Incumbent county commissioners defended their decision to move the proposed justice center west of town during a candidates forum Monday at Centennial Hall.
Their challengers questioned whether there was a better solution.
In District 1, incumbent Republican Nancy Stahoviak is being challenged by Libertarian candidate Mike Kien. In District 2, incumbent Democrat Doug Monger is facing Republican candidate Jeff Fry.
Monger and Stahoviak stood by their decision to build the new court facilities on a site west of downtown. After voters rejected a bond issue to fund a new downtown justice center in 2002, county commissioners decided to move the new center west of downtown and partially fund it through certificates of participation, which do not need voter approval.
That decision to go west has been challenged by individuals as well as the Steamboat Springs City Council.
Kien said that although he understands the need for "sacred court facilities," he felt the county's decision to issue certificates of participation to fund the building violated the spirit of the Colorado Taxpayers Bill of Rights. He said he would have reviewed options for funding new facilities and brought a different plan to the voters.
Fry said he felt the bond issue should have been taken back to the voters after it was rejected, and that county commissioners had "circumvented" voters by deciding to use certificates of participation. He said he felt the county should take every step to keep the cost of the facility low, and that a new building downtown without a parking structure should have been considered before county commissioners made the decision to move west.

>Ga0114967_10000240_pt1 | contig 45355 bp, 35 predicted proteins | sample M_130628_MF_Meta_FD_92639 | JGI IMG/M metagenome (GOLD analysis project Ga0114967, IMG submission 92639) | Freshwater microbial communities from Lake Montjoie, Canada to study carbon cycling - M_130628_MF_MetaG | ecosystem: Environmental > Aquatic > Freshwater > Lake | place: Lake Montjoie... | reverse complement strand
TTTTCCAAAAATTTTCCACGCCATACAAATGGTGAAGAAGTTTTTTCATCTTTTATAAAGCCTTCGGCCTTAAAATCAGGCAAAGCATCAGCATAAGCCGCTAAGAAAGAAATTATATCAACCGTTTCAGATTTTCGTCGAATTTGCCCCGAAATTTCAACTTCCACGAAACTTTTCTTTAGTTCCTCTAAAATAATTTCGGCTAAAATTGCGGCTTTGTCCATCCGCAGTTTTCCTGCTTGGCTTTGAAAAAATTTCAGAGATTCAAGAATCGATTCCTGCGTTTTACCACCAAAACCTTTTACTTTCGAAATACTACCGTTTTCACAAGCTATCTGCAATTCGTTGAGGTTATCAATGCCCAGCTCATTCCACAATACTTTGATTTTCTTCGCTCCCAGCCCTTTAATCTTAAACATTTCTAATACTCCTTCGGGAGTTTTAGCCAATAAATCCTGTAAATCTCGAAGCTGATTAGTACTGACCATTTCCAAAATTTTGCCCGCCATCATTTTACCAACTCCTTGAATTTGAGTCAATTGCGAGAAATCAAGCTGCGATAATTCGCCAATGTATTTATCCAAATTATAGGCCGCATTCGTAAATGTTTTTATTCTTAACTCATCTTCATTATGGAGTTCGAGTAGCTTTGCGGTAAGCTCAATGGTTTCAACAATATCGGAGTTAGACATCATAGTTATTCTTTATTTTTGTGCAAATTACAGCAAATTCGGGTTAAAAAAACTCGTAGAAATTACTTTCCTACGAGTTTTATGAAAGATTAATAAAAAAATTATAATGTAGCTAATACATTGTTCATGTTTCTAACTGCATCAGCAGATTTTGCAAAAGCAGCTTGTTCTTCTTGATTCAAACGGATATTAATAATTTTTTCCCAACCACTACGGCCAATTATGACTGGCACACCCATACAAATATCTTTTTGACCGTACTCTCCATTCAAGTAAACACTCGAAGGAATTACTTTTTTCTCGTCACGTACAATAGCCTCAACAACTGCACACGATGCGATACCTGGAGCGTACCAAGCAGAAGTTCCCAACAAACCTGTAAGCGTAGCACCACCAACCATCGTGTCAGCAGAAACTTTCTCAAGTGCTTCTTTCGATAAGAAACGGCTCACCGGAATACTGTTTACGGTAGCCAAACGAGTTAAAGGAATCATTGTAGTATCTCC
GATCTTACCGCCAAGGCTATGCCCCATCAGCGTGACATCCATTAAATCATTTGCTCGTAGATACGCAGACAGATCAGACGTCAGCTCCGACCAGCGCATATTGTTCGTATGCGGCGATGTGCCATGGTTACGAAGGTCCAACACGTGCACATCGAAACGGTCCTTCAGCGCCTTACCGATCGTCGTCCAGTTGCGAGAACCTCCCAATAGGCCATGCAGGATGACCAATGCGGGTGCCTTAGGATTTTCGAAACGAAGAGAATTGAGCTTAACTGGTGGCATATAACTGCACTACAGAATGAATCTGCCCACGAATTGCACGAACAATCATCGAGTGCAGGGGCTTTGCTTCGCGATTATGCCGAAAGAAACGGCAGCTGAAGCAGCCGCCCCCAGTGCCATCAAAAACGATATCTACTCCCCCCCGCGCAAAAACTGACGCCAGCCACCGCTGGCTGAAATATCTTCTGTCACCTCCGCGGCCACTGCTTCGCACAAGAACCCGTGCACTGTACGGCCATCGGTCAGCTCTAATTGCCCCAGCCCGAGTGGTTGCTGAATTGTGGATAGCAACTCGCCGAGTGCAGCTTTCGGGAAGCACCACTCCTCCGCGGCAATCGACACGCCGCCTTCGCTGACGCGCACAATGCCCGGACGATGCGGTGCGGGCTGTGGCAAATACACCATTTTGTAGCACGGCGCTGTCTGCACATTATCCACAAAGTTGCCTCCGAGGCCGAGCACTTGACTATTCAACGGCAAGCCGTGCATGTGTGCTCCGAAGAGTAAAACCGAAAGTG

Monger responded that county commissioners never brought the issue back to the voters because they were working under a court-ordered timeline -- which has since been removed -- and thought that the public would not have voted to fund the new justice center.
Stahoviak said she felt county commissioners could not have done anything differently, and had a good process involving the public and research before making the decision to move west. That site, she said, fits better with community plans, is less expensive, and allows the county offices to expand into the current facility.
Stahoviak, who is recovering from her fourth knee surgery in Denver, did not attend Monday's forum, which was sponsored by the Pilot & Today and KRMR radio. Jeannie Whiddon sat in Stahoviak's place, reading statements prepared by Stahoviak in advance of the debate.
When asked how they would deal with current budget constraints, Stahoviak, Monger and Fry agreed that a top priority was to fully fund market increases in employee salaries. Stahoviak and Monger said funding the justice center also was a priority, while Fry said funding health and human services as well as the road and bridge departments was key.
Kien said he felt the critical role government should play in society is to protect the rights of residents. He said a top funding priority was law enforcement, but that funds given to the Grand, Routt and Moffat Narcotics Enforcement Team should instead be given to a group such as Routt County Search and Rescue.
All candidates agreed that a good relationship between the city of Steamboat Springs and the county was important, as was a good relationship with each of the other towns and communities in the county.
Stahoviak and Monger said they felt the relationship between the city and county is positive.
Kien said he felt it was important to keep good communication and be open to changing one's mind, and Fry said he felt the county's communication needs improvement.